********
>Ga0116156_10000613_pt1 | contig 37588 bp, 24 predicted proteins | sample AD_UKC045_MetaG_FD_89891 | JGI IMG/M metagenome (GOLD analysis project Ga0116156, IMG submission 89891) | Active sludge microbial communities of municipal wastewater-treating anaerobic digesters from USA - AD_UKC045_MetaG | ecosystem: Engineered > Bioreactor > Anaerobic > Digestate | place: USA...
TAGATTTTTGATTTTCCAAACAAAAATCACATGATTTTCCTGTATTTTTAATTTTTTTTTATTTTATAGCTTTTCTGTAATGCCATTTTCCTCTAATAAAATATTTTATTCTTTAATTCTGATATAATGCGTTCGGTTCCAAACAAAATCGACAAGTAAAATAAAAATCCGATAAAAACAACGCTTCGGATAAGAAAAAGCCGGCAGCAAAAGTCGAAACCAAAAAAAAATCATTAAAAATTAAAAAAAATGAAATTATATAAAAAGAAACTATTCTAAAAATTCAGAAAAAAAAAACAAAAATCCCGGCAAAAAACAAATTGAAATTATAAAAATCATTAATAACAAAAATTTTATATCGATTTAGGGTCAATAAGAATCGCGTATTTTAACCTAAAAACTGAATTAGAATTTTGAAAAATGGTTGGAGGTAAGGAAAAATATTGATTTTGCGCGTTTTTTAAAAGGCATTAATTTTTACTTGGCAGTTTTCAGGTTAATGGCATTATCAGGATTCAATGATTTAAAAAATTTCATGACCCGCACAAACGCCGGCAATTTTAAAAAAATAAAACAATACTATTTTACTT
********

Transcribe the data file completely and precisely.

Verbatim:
>Ga0116156_10000613_pt1 | contig 37588 bp, 24 predicted proteins | sample AD_UKC045_MetaG_FD_89891 | JGI IMG/M metagenome (GOLD analysis project Ga0116156, IMG submission 89891) | Active sludge microbial communities of municipal wastewater-treating anaerobic digesters from USA - AD_UKC045_MetaG | ecosystem: Engineered > Bioreactor > Anaerobic > Digestate | place: USA...
TAGATTTTTGATTTTCCAAACAAAAATCACATGATTTTCCTGTATTTTTAATTTTTTTTTATTTTATAGCTTTTCTGTAATGCCATTTTCCTCTAATAAAATATTTTATTCTTTAATTCTGATATAATGCGTTCGGTTCCAAACAAAATCGACAAGTAAAATAAAAATCCGATAAAAACAACGCTTCGGATAAGAAAAAGCCGGCAGCAAAAGTCGAAACCAAAAAAAAATCATTAAAAATTAAAAAAAATGAAATTATATAAAAAGAAACTATTCTAAAAATTCAGAAAAAAAAAACAAAAATCCCGGCAAAAAACAAATTGAAATTATAAAAATCATTAATAACAAAAATTTTATATCGATTTAGGGTCAATAAGAATCGCGTATTTTAACCTAAAAACTGAATTAGAATTTTGAAAAATGGTTGGAGGTAAGGAAAAATATTGATTTTGCGCGTTTTTTAAAAGGCATTAATTTTTACTTGGCAGTTTTCAGGTTAATGGCATTATCAGGATTCAATGATTTAAAAAATTTCATGACCCGCACAAACGCCGGCAATTTTAAAAAAATAAAACAATACTATTTTACTT